We often talk about heat and temperature in our daily life. Sometimes in terms of weather or sometimes in terms of normal metallic substances but do we know the difference between heat and temperature? It’s important to realize the minute difference between heat and temperature scales of measuring hotness or coldness of any object. They are interconnected but contrary to popular belief they do not mean the same thing. Knowing the distinction between heat and temperature can lead to a clearer understanding of the world around us. In this article, we will define both heat and temperature and reach an understanding of how they are related, but not identical.
They are interconnected but do not mean the same thing. Knowing the distinction between heat and temperature can lead to a clearer understanding of the world around us. In this article, we will define both heat and temperature and reach an understanding of how they are related, but not identical.
\(Heat ≠ Temperature\)
The reason why the concept of heat and temperature might be mixed up is because of how closely they are related in real life. If you add heat to something, its temperature goes up. If you reduce something’s temperature, you are taking its heat away. Let’s look at what they actually represent.
Heat vs Temperature:
Heat is the total energy of the motion of the molecules of a substance whereas the temperature refers to the measure of the average energy of the motions of the molecules in the substance. The heat is dependent on factors like the speed of the particles, the size of the particles and the number of particles, etc.
The temperature, on the other hand, is independent of these factors. For example, let’s compare a tub of water with a cup of water. The water in the tub and the cup can be at the same temperature but by the virtue of the number of particles in the tub, the water in the tub has more thermal energy in it and thereby more heat even though they have the same temperature.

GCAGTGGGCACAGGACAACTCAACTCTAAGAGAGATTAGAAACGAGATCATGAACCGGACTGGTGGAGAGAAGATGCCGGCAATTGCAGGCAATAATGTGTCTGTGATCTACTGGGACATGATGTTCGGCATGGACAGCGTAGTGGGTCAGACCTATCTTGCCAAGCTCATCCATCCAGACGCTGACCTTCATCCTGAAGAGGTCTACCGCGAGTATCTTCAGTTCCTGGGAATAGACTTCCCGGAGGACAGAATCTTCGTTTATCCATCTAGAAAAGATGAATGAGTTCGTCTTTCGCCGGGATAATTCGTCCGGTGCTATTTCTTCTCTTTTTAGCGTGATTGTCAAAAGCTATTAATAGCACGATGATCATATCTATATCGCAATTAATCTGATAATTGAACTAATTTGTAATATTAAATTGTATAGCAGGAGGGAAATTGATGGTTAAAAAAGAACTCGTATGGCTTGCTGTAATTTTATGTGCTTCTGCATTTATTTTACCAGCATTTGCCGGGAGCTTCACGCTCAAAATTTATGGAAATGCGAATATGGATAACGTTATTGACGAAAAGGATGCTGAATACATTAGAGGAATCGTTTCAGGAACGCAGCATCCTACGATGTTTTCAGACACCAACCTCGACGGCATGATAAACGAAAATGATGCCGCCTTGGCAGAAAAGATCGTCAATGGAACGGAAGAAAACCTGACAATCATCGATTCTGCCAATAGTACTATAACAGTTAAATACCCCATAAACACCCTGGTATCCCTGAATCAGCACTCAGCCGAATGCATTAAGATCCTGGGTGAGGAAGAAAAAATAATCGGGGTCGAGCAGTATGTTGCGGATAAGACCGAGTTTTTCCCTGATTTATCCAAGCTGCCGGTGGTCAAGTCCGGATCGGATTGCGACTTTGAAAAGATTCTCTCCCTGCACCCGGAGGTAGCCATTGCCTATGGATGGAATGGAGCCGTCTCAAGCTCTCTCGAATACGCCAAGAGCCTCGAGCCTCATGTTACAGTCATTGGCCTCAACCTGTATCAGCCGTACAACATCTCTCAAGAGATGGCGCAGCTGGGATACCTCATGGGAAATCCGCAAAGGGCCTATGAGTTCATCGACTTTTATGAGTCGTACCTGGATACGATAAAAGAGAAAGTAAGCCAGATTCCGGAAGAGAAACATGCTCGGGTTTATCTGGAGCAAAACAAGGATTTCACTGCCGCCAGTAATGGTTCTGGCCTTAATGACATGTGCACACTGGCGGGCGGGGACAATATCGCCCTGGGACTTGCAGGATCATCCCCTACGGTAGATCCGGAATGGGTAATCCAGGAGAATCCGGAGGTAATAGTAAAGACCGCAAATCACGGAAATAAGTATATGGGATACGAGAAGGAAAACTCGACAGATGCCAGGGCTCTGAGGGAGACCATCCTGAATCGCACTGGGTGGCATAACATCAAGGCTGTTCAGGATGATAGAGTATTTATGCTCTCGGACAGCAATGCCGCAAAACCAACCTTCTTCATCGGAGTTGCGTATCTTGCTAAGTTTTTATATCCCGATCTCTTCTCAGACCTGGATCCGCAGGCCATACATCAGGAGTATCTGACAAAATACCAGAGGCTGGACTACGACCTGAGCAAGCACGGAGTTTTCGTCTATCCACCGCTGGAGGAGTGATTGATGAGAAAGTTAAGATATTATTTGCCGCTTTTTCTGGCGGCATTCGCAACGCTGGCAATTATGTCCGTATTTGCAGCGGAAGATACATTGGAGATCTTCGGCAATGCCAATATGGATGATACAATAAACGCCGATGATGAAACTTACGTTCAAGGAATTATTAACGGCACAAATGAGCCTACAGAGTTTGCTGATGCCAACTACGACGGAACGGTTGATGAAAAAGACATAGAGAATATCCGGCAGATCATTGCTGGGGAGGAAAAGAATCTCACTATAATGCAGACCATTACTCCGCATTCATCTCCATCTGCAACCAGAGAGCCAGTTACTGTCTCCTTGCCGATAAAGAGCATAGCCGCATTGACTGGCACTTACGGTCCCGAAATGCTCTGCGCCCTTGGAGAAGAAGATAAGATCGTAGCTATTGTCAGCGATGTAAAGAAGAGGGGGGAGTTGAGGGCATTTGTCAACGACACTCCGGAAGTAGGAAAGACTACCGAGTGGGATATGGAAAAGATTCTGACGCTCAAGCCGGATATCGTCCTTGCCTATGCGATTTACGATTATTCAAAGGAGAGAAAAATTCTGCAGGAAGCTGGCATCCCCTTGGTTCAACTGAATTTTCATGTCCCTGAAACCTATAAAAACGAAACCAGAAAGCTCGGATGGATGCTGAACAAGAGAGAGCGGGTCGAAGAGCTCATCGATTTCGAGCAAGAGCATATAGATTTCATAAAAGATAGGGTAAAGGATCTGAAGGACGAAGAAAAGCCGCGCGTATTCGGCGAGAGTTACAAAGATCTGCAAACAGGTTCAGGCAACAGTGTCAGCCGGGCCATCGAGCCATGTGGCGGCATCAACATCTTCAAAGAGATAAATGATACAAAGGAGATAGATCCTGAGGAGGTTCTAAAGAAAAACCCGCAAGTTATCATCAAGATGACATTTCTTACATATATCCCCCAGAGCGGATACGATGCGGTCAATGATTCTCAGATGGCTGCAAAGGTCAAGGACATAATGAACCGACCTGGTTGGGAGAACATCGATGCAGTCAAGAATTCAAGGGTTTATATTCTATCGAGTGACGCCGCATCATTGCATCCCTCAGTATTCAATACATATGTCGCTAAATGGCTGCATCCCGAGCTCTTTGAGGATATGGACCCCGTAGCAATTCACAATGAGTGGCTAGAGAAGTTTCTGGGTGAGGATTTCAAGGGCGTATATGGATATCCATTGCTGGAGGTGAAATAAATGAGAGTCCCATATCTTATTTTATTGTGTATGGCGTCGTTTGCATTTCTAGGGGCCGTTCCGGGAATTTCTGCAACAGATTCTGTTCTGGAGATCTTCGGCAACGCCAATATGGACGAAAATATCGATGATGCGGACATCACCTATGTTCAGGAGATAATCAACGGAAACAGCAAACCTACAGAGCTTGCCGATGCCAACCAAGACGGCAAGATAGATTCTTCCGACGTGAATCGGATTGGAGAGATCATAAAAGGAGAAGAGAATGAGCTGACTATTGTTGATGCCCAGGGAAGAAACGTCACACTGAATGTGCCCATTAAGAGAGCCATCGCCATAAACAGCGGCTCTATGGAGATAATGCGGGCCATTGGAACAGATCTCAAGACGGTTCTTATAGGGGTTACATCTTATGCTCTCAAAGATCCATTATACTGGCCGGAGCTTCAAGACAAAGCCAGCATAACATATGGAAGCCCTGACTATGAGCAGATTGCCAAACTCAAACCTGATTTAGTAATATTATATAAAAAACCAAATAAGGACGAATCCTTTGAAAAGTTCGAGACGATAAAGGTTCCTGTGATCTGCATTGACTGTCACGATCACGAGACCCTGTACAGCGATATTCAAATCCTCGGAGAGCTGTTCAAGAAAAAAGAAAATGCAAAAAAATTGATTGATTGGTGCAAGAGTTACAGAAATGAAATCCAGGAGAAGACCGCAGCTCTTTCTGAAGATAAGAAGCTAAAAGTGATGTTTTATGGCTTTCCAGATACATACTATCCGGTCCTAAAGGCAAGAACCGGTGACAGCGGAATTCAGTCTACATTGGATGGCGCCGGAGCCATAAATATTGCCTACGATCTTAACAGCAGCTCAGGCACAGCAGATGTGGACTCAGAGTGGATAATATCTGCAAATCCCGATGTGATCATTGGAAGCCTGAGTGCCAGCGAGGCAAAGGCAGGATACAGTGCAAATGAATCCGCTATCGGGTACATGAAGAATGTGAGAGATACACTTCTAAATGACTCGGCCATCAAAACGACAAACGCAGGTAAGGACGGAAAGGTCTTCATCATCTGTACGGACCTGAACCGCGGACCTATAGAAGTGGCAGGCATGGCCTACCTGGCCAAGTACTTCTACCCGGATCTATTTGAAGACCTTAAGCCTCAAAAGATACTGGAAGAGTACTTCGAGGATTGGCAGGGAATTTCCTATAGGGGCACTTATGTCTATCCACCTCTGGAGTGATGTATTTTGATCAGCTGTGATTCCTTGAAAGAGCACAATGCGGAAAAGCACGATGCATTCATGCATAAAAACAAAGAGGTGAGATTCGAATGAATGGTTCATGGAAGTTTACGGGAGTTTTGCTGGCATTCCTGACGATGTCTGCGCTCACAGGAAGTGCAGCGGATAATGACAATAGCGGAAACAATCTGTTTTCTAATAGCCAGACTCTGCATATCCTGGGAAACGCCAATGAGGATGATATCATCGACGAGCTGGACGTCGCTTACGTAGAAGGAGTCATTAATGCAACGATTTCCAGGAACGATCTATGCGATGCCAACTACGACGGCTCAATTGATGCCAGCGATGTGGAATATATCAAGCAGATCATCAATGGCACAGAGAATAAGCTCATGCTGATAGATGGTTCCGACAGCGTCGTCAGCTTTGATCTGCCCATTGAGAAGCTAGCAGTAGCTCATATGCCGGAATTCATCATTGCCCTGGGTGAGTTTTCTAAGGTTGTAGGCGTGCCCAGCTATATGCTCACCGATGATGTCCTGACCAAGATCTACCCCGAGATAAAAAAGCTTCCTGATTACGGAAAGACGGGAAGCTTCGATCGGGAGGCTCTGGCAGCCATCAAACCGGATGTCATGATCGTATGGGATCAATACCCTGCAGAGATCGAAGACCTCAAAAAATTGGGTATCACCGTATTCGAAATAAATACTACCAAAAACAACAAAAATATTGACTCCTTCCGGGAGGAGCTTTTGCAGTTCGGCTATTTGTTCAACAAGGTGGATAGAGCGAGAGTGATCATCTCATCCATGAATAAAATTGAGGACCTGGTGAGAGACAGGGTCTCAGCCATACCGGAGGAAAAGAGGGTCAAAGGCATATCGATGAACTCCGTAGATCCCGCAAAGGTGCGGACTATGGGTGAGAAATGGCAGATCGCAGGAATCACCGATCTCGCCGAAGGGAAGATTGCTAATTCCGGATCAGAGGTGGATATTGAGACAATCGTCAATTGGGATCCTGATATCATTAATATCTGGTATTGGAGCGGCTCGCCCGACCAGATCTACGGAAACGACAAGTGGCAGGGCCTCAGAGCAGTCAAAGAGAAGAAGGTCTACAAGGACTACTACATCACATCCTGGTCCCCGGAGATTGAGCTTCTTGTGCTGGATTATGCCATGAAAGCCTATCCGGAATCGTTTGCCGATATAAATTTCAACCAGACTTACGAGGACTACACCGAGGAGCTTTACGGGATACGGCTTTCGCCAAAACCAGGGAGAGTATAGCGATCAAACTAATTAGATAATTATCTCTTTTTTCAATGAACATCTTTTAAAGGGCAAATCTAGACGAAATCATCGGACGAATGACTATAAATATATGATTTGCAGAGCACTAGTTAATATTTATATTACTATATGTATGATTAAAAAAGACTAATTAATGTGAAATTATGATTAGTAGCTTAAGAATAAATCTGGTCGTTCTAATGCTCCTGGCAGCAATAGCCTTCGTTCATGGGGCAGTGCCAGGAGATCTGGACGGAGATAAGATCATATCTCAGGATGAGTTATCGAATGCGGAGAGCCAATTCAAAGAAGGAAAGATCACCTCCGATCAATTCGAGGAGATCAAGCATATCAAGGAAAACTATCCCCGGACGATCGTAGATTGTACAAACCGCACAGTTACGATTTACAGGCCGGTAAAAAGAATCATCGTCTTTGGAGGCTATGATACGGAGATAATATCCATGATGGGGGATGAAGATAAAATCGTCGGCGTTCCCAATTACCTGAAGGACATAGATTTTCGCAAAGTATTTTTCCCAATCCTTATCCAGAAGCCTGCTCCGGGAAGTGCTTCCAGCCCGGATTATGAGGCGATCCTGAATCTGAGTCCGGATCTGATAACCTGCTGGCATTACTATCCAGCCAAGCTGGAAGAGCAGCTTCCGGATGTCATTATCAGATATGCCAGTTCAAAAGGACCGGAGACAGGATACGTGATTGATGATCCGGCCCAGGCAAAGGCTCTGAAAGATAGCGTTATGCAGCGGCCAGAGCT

A temperature is a number that relates to the energy possessed by the molecules of a substance, which directly relates to the kinetic energy possessed by the particles of the substance. The SI Unit of temperature is degrees, Kelvin. As we said earlier, the temperature is directly related to the kinetic energy of the molecules, therefore if you double the temperature (in degrees Kelvin) of a substance, you double the average kinetic energy possessed by those molecules.
|Quantity Used to Compare||Heat||Temperature|
|Definition||The heat of an object is the total energy of all the molecular motion inside that object.||Temperature is the measure of the thermal energy or average heat of the molecules in a substance.|
|Unit||Joules, Calories||Fahrenheit, Celsius, Kelvin|
|Particles||It’s a measure of the number of atoms multiplied by the energy possessed by each atom.||It is like a level which determines the direction in which the heat will flow. It is related to how fast the molecule within a substance are moving.|
|Ability to do Work||It is has the ability to do work||It can be used to measure the degree of heat.|
Let’s take a closer look at Heat and temperature now. When you add heat to a substance you are giving it energy. There are two things that can happen when you heat a substance;
- The substances undergo a rise in temperature corresponding to the increase in the kinetic energy of the molecules; i.e. the heat gives the molecules extra energy to move around with more speed, and this increase in speed implies an increase in temperature. The molecules now travel faster than before the heat was supplied.
- The substance can also undergo a change in phase or state; for example, at a certain temperature i.e. 100oC or 373oK, on an addition of further heat, the water molecules begin to leave in a vapour state. This is called the change of phase. One thing we should remember is that the energy added to change the state of a substance does not result in an increase in temperature, i.e, if we have a cup of water at 90o C, addition of heat will cause this temperature to rise to 100o C, if we still add heat, the water turns into water vapour with a temperature of 100o The absorbed energy in phase changes is not used to increase temperature but is used to change the phase and it is called the latent heat of vaporization.
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